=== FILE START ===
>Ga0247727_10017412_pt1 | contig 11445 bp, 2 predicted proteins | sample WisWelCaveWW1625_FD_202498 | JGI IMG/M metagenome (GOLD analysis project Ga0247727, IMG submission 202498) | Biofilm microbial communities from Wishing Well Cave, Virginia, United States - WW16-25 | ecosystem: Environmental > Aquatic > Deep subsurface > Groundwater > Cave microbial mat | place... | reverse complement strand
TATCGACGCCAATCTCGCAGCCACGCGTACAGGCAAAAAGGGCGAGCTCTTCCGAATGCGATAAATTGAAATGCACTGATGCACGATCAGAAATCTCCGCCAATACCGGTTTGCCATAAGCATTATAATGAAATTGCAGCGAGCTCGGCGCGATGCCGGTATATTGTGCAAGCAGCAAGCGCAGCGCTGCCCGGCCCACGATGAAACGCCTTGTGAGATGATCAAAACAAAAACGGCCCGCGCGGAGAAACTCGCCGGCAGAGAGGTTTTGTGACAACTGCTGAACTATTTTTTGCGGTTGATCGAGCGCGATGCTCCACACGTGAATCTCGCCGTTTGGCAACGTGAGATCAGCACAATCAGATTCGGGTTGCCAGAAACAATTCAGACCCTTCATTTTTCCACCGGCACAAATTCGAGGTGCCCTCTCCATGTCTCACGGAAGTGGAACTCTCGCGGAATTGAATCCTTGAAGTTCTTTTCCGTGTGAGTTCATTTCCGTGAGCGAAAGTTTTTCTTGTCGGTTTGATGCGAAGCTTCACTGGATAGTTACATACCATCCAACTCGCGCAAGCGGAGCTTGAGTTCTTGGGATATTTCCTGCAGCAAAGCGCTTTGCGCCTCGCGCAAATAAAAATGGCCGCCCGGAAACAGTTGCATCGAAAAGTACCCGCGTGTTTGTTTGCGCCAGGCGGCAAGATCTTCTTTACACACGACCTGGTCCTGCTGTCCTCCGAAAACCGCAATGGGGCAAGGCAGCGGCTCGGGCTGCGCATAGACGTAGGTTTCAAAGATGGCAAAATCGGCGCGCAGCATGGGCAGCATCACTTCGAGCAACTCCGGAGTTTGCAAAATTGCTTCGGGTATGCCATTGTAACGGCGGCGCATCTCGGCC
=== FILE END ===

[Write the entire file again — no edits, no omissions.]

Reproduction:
>Ga0247727_10017412_pt1 | contig 11445 bp, 2 predicted proteins | sample WisWelCaveWW1625_FD_202498 | JGI IMG/M metagenome (GOLD analysis project Ga0247727, IMG submission 202498) | Biofilm microbial communities from Wishing Well Cave, Virginia, United States - WW16-25 | ecosystem: Environmental > Aquatic > Deep subsurface > Groundwater > Cave microbial mat | place... | reverse complement strand
TATCGACGCCAATCTCGCAGCCACGCGTACAGGCAAAAAGGGCGAGCTCTTCCGAATGCGATAAATTGAAATGCACTGATGCACGATCAGAAATCTCCGCCAATACCGGTTTGCCATAAGCATTATAATGAAATTGCAGCGAGCTCGGCGCGATGCCGGTATATTGTGCAAGCAGCAAGCGCAGCGCTGCCCGGCCCACGATGAAACGCCTTGTGAGATGATCAAAACAAAAACGGCCCGCGCGGAGAAACTCGCCGGCAGAGAGGTTTTGTGACAACTGCTGAACTATTTTTTGCGGTTGATCGAGCGCGATGCTCCACACGTGAATCTCGCCGTTTGGCAACGTGAGATCAGCACAATCAGATTCGGGTTGCCAGAAACAATTCAGACCCTTCATTTTTCCACCGGCACAAATTCGAGGTGCCCTCTCCATGTCTCACGGAAGTGGAACTCTCGCGGAATTGAATCCTTGAAGTTCTTTTCCGTGTGAGTTCATTTCCGTGAGCGAAAGTTTTTCTTGTCGGTTTGATGCGAAGCTTCACTGGATAGTTACATACCATCCAACTCGCGCAAGCGGAGCTTGAGTTCTTGGGATATTTCCTGCAGCAAAGCGCTTTGCGCCTCGCGCAAATAAAAATGGCCGCCCGGAAACAGTTGCATCGAAAAGTACCCGCGTGTTTGTTTGCGCCAGGCGGCAAGATCTTCTTTACACACGACCTGGTCCTGCTGTCCTCCGAAAACCGCAATGGGGCAAGGCAGCGGCTCGGGCTGCGCATAGACGTAGGTTTCAAAGATGGCAAAATCGGCGCGCAGCATGGGCAGCATCACTTCGAGCAACTCCGGAGTTTGCAAAATTGCTTCGGGTATGCCATTGTAACGGCGGCGCATCTCGGCC